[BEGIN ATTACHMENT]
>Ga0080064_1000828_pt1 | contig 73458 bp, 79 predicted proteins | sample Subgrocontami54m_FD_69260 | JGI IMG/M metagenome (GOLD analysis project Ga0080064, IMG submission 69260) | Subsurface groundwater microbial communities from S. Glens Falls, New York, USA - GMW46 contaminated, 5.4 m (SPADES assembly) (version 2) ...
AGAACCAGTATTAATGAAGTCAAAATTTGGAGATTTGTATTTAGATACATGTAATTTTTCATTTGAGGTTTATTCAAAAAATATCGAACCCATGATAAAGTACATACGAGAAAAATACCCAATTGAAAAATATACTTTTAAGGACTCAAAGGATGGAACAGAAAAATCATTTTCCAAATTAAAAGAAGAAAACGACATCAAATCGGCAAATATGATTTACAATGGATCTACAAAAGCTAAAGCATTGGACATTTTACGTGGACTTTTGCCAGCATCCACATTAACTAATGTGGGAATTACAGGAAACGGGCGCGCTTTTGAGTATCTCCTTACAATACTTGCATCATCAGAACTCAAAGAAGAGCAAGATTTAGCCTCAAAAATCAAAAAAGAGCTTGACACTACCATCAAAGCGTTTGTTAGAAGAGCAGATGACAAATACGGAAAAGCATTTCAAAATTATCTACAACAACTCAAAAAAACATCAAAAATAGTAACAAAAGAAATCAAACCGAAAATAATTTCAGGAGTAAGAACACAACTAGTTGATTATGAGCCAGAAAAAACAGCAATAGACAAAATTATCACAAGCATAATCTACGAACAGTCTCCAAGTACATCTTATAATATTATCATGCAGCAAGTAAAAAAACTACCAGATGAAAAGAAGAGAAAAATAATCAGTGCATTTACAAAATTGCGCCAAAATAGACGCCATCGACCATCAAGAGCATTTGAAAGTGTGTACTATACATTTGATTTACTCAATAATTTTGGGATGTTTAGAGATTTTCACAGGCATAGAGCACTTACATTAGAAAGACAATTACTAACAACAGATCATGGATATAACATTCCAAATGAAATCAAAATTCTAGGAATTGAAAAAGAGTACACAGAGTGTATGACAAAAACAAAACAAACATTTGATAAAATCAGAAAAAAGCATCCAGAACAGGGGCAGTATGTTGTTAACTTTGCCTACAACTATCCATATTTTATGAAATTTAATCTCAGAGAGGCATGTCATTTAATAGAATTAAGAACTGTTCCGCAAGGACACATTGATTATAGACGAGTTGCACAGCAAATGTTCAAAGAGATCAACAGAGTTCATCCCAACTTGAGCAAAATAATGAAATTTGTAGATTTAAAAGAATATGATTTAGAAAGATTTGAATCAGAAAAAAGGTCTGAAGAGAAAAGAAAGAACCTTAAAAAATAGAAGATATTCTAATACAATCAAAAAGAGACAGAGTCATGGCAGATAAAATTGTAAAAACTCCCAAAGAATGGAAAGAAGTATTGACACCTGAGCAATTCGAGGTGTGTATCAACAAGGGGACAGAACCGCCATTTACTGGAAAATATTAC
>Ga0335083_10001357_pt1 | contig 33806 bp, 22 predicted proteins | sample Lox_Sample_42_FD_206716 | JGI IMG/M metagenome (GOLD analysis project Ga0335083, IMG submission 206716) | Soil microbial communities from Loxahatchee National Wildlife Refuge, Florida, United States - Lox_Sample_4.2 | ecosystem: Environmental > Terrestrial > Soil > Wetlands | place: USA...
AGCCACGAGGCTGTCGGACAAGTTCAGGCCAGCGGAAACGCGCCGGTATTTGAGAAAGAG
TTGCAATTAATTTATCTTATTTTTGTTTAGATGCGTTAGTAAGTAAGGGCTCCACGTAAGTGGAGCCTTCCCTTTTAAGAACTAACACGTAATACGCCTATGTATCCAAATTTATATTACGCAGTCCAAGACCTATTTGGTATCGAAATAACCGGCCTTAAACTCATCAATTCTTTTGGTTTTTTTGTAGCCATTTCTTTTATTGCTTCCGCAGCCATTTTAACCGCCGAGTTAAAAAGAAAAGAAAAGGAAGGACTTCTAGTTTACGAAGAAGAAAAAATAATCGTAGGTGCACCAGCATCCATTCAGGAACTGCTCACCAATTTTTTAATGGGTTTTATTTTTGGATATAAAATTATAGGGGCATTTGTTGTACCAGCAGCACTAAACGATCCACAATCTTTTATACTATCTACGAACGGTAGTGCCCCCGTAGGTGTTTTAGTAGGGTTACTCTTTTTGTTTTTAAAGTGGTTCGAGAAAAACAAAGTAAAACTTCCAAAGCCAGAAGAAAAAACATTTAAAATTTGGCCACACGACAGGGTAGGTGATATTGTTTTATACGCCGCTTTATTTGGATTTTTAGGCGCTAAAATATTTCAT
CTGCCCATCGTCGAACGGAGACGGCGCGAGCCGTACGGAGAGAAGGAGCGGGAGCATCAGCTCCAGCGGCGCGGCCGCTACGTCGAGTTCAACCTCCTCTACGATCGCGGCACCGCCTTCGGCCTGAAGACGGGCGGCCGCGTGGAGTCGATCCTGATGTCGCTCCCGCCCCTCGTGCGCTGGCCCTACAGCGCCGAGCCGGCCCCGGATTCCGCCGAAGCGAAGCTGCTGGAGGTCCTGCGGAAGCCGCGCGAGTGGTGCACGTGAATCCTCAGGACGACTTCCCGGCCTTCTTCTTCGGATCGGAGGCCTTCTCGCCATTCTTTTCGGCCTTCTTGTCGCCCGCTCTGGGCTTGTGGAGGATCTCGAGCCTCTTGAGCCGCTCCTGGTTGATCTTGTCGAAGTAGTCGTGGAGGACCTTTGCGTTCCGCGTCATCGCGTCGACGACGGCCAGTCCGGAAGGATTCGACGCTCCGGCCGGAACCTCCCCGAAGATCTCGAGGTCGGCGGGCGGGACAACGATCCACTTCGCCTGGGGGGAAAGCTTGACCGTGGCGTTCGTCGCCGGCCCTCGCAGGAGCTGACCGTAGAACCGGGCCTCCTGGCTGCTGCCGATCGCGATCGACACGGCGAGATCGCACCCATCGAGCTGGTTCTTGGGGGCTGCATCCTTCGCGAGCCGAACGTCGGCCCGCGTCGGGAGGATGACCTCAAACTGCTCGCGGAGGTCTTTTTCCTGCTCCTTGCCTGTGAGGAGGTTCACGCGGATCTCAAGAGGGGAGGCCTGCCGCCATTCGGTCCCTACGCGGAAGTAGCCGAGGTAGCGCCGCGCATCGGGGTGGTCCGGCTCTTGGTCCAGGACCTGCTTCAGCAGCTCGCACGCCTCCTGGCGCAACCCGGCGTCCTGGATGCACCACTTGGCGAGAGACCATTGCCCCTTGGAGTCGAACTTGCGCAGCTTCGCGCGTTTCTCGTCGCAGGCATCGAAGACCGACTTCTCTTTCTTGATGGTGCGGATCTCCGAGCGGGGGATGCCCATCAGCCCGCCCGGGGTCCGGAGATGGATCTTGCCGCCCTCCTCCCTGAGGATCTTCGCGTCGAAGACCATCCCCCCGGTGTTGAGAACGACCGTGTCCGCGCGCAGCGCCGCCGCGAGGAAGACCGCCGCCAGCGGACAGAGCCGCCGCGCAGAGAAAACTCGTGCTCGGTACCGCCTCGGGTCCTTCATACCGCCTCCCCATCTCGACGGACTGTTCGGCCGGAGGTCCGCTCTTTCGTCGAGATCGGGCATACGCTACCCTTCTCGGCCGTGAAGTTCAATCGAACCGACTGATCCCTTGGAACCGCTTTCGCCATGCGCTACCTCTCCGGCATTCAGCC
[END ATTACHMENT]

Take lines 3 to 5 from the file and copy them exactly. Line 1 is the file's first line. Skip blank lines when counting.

>Ga0335083_10001357_pt1 | contig 33806 bp, 22 predicted proteins | sample Lox_Sample_42_FD_206716 | JGI IMG/M metagenome (GOLD analysis project Ga0335083, IMG submission 206716) | Soil microbial communities from Loxahatchee National Wildlife Refuge, Florida, United States - Lox_Sample_4.2 | ecosystem: Environmental > Terrestrial > Soil > Wetlands | place: USA...
AGCCACGAGGCTGTCGGACAAGTTCAGGCCAGCGGAAACGCGCCGGTATTTGAGAAAGAG
TTGCAATTAATTTATCTTATTTTTGTTTAGATGCGTTAGTAAGTAAGGGCTCCACGTAAGTGGAGCCTTCCCTTTTAAGAACTAACACGTAATACGCCTATGTATCCAAATTTATATTACGCAGTCCAAGACCTATTTGGTATCGAAATAACCGGCCTTAAACTCATCAATTCTTTTGGTTTTTTTGTAGCCATTTCTTTTATTGCTTCCGCAGCCATTTTAACCGCCGAGTTAAAAAGAAAAGAAAAGGAAGGACTTCTAGTTTACGAAGAAGAAAAAATAATCGTAGGTGCACCAGCATCCATTCAGGAACTGCTCACCAATTTTTTAATGGGTTTTATTTTTGGATATAAAATTATAGGGGCATTTGTTGTACCAGCAGCACTAAACGATCCACAATCTTTTATACTATCTACGAACGGTAGTGCCCCCGTAGGTGTTTTAGTAGGGTTACTCTTTTTGTTTTTAAAGTGGTTCGAGAAAAACAAAGTAAAACTTCCAAAGCCAGAAGAAAAAACATTTAAAATTTGGCCACACGACAGGGTAGGTGATATTGTTTTATACGCCGCTTTATTTGGATTTTTAGGCGCTAAAATATTTCAT